The Study of Man
BY T. C. LETHBRIDGE A. the end of the Kaiser's War there was a great expansion of the interest taken in British archaeology. This interest was no new thing, but the focus of it began to shift from the digging of barrows and the exploration of Roman sites to a more widespread study of prehistory and the ages which followed the Roman occupation. Two men in particular played a great part in this movement and both appreciated the vital importance of field study and maps. 0. G. S. Crawford was the first Archaeology Officer of the Ordnance Survey and Cyril Fox had taught map-reading extensively during the war. They were in fact both map enthusiasts. Both also realised that archmology was a branch of anthro- pology and that they were studying the doings of ancient man rather than paying exclusive attention to the objects which he made. This can be appreciated by a chapter-heading in Fox's first great book, The Archeology of the Cam- bridge Region, quoting the dictum that 'the proper study of mankind is Man.' Crawford on his part started an archaeological magazine, Antiquity, in which many articles compared the doings of modern peoples with those of old.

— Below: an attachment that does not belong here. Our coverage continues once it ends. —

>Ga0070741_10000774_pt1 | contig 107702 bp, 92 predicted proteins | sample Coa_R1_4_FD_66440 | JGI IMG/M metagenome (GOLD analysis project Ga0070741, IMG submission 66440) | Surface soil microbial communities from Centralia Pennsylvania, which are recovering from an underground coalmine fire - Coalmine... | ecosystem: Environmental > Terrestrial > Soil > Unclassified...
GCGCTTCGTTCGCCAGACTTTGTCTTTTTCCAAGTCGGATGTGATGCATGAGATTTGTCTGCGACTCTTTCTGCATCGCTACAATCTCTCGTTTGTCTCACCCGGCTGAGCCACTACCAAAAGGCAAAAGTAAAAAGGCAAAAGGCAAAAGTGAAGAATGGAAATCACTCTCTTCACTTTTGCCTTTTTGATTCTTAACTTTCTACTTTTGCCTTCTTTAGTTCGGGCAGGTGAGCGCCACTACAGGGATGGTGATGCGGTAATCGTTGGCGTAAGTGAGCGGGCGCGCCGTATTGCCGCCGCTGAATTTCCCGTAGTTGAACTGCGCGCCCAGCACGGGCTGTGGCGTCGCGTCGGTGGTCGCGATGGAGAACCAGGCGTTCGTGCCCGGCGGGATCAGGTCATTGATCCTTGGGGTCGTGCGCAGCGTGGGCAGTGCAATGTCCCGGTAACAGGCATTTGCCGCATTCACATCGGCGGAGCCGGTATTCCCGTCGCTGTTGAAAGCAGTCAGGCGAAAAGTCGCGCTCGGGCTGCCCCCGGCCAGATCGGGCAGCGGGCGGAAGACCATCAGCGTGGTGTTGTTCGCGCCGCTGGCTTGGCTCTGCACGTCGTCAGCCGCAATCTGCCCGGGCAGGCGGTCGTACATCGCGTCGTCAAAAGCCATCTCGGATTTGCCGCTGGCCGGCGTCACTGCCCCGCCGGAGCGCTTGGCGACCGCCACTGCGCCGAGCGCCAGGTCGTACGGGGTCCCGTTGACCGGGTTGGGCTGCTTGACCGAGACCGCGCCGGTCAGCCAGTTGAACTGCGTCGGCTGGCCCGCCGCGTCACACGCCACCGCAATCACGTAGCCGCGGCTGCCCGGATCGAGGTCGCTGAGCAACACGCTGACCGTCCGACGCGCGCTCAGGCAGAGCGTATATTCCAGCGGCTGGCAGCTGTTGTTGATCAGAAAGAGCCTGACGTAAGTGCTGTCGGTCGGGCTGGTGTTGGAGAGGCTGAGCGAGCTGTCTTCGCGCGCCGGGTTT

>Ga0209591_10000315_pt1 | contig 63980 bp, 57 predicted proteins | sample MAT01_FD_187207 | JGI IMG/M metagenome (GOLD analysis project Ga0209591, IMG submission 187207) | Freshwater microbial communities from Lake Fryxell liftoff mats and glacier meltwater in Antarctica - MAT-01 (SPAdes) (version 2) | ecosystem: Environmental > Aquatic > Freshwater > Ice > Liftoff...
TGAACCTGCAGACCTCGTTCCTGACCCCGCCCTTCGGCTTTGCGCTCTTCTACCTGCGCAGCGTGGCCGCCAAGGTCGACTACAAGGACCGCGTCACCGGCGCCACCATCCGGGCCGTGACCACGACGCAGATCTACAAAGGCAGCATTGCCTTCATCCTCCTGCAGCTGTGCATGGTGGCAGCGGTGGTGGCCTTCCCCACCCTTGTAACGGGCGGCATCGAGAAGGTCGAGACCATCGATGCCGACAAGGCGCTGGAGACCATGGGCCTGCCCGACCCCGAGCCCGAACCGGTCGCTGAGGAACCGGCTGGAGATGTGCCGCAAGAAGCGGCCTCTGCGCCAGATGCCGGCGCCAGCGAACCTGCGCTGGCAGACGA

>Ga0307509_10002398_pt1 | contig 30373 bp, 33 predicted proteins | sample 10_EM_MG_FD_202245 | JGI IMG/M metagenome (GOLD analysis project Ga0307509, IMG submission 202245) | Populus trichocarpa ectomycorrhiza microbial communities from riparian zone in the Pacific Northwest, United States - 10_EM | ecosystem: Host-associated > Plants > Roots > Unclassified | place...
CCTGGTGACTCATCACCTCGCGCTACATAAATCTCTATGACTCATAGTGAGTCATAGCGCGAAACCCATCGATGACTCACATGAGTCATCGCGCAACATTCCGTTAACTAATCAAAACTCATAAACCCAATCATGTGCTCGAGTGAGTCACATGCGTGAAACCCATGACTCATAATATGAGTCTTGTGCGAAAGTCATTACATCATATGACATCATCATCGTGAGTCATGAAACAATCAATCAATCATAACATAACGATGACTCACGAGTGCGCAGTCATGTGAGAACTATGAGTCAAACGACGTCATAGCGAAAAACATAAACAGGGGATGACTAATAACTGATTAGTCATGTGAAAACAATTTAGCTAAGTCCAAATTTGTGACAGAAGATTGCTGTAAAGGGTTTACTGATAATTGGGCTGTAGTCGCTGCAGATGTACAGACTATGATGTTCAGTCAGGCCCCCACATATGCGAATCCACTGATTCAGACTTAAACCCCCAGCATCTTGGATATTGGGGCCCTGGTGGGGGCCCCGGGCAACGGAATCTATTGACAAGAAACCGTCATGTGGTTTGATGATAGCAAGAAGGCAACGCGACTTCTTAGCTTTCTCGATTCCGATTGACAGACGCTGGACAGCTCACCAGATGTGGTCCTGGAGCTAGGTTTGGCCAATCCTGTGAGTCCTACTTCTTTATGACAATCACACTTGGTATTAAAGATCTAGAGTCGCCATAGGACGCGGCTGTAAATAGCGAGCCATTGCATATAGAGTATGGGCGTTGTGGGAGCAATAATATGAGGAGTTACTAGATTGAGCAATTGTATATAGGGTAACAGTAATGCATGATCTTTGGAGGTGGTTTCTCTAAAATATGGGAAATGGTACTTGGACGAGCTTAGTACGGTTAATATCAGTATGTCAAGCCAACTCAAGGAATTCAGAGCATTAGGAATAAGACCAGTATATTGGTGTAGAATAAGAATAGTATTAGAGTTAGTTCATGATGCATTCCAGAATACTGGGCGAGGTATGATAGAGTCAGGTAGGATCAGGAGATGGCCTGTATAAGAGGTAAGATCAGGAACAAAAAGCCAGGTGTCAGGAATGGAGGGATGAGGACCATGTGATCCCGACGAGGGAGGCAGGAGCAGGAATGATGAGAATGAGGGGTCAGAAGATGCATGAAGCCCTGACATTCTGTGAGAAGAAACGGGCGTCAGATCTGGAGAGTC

Since it was Crawford's business and delight to get all sites of antiquities and the places where things were found on to the Ordnance Survey maps, he issued enthusiasts in various areas with complete sets of the 'six-inch' for their district and asked them to record every available find on them. Fox was provided with such a set. Naturally, for many years, more interest had been taken in such matters in the vicinity of a university than elsewhere. For twenty miles and more around Cambridge, a mass of unco- ordinated detail was available. This, with much labour, went down on Fox's maps and in due course became the nucleus of The Archaeology of the Cambridge Region. This book is more than an inspired catalogue. It sums up what Fox had learnt, or inferred, from his study. Of far greater importance, however, were the distribution-maps, which accompanied it. These were coloured according to the topography of the area; a great rectangle reaching into Norfolk, Suffolk and the Fens, overprinted in red with a dot for every small find and appropriate symbols for forts, burials and so on. These maps had a great effect. They were of separate epochs and there were so many dots that you could see at a glance where the centres of population were at any given period and why this was so.